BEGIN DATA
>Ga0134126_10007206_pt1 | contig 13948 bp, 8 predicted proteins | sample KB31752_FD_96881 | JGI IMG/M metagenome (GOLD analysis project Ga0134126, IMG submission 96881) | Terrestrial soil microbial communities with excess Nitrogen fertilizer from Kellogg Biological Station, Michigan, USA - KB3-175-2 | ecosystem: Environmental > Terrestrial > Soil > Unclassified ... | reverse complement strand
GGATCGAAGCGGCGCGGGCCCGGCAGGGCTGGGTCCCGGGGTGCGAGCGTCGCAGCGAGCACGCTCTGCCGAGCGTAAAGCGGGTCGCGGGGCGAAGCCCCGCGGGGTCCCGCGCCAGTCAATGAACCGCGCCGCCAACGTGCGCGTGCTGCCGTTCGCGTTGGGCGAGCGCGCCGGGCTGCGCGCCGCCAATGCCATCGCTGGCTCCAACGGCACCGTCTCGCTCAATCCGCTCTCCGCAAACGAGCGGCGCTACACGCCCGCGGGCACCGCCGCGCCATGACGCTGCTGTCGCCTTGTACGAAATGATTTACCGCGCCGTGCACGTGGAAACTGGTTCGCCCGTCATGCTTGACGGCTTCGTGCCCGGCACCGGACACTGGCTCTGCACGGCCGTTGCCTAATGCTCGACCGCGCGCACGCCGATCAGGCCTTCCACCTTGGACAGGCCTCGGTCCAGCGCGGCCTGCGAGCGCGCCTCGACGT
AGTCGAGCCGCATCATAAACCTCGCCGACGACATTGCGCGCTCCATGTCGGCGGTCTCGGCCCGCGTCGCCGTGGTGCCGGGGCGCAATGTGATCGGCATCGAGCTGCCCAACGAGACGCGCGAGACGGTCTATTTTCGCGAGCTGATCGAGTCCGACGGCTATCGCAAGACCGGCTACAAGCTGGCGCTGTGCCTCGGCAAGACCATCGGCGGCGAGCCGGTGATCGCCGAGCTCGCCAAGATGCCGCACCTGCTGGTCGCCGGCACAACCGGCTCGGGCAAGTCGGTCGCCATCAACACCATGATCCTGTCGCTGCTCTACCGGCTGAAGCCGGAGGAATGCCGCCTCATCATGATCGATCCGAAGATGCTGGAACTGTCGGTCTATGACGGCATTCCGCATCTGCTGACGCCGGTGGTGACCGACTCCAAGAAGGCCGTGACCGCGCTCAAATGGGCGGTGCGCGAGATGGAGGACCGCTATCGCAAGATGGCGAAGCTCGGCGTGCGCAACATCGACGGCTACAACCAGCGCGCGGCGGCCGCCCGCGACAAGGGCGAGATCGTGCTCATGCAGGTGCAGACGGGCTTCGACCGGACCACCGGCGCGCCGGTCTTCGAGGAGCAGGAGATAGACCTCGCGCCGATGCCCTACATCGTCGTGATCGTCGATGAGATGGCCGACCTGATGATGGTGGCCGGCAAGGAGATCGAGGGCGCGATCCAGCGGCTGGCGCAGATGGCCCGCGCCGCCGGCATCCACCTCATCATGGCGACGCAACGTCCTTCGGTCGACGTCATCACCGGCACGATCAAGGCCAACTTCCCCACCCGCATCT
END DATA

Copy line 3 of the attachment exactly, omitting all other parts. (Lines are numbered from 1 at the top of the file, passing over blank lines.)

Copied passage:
AGTCGAGCCGCATCATAAACCTCGCCGACGACATTGCGCGCTCCATGTCGGCGGTCTCGGCCCGCGTCGCCGTGGTGCCGGGGCGCAATGTGATCGGCATCGAGCTGCCCAACGAGACGCGCGAGACGGTCTATTTTCGCGAGCTGATCGAGTCCGACGGCTATCGCAAGACCGGCTACAAGCTGGCGCTGTGCCTCGGCAAGACCATCGGCGGCGAGCCGGTGATCGCCGAGCTCGCCAAGATGCCGCACCTGCTGGTCGCCGGCACAACCGGCTCGGGCAAGTCGGTCGCCATCAACACCATGATCCTGTCGCTGCTCTACCGGCTGAAGCCGGAGGAATGCCGCCTCATCATGATCGATCCGAAGATGCTGGAACTGTCGGTCTATGACGGCATTCCGCATCTGCTGACGCCGGTGGTGACCGACTCCAAGAAGGCCGTGACCGCGCTCAAATGGGCGGTGCGCGAGATGGAGGACCGCTATCGCAAGATGGCGAAGCTCGGCGTGCGCAACATCGACGGCTACAACCAGCGCGCGGCGGCCGCCCGCGACAAGGGCGAGATCGTGCTCATGCAGGTGCAGACGGGCTTCGACCGGACCACCGGCGCGCCGGTCTTCGAGGAGCAGGAGATAGACCTCGCGCCGATGCCCTACATCGTCGTGATCGTCGATGAGATGGCCGACCTGATGATGGTGGCCGGCAAGGAGATCGAGGGCGCGATCCAGCGGCTGGCGCAGATGGCCCGCGCCGCCGGCATCCACCTCATCATGGCGACGCAACGTCCTTCGGTCGACGTCATCACCGGCACGATCAAGGCCAACTTCCCCACCCGCATCT